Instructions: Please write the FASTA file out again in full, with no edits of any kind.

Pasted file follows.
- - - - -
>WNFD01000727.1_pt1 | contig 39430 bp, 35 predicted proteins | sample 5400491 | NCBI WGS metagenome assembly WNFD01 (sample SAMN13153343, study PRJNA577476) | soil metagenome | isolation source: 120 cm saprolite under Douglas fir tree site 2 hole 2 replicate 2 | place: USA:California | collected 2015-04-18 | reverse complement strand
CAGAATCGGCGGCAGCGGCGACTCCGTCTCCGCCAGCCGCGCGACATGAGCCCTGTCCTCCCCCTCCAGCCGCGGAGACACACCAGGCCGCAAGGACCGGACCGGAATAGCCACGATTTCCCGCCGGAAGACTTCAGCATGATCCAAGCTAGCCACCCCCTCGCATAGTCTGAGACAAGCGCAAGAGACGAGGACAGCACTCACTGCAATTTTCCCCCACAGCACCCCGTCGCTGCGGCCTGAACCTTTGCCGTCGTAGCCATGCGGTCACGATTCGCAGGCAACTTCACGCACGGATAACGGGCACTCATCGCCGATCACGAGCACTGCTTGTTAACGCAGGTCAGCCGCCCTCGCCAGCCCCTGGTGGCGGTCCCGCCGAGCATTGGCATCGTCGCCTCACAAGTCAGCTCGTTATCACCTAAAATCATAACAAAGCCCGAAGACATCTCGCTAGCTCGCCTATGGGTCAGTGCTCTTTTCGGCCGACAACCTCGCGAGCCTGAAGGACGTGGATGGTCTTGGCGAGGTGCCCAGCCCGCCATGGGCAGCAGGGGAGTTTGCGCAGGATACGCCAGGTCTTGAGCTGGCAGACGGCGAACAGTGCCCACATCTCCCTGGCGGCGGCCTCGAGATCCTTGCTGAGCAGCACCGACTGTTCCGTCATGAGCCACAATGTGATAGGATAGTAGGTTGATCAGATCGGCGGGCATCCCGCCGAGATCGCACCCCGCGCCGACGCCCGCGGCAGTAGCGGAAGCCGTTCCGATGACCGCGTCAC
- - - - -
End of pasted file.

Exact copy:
>WNFD01000727.1_pt1 | contig 39430 bp, 35 predicted proteins | sample 5400491 | NCBI WGS metagenome assembly WNFD01 (sample SAMN13153343, study PRJNA577476) | soil metagenome | isolation source: 120 cm saprolite under Douglas fir tree site 2 hole 2 replicate 2 | place: USA:California | collected 2015-04-18 | reverse complement strand
CAGAATCGGCGGCAGCGGCGACTCCGTCTCCGCCAGCCGCGCGACATGAGCCCTGTCCTCCCCCTCCAGCCGCGGAGACACACCAGGCCGCAAGGACCGGACCGGAATAGCCACGATTTCCCGCCGGAAGACTTCAGCATGATCCAAGCTAGCCACCCCCTCGCATAGTCTGAGACAAGCGCAAGAGACGAGGACAGCACTCACTGCAATTTTCCCCCACAGCACCCCGTCGCTGCGGCCTGAACCTTTGCCGTCGTAGCCATGCGGTCACGATTCGCAGGCAACTTCACGCACGGATAACGGGCACTCATCGCCGATCACGAGCACTGCTTGTTAACGCAGGTCAGCCGCCCTCGCCAGCCCCTGGTGGCGGTCCCGCCGAGCATTGGCATCGTCGCCTCACAAGTCAGCTCGTTATCACCTAAAATCATAACAAAGCCCGAAGACATCTCGCTAGCTCGCCTATGGGTCAGTGCTCTTTTCGGCCGACAACCTCGCGAGCCTGAAGGACGTGGATGGTCTTGGCGAGGTGCCCAGCCCGCCATGGGCAGCAGGGGAGTTTGCGCAGGATACGCCAGGTCTTGAGCTGGCAGACGGCGAACAGTGCCCACATCTCCCTGGCGGCGGCCTCGAGATCCTTGCTGAGCAGCACCGACTGTTCCGTCATGAGCCACAATGTGATAGGATAGTAGGTTGATCAGATCGGCGGGCATCCCGCCGAGATCGCACCCCGCGCCGACGCCCGCGGCAGTAGCGGAAGCCGTTCCGATGACCGCGTCAC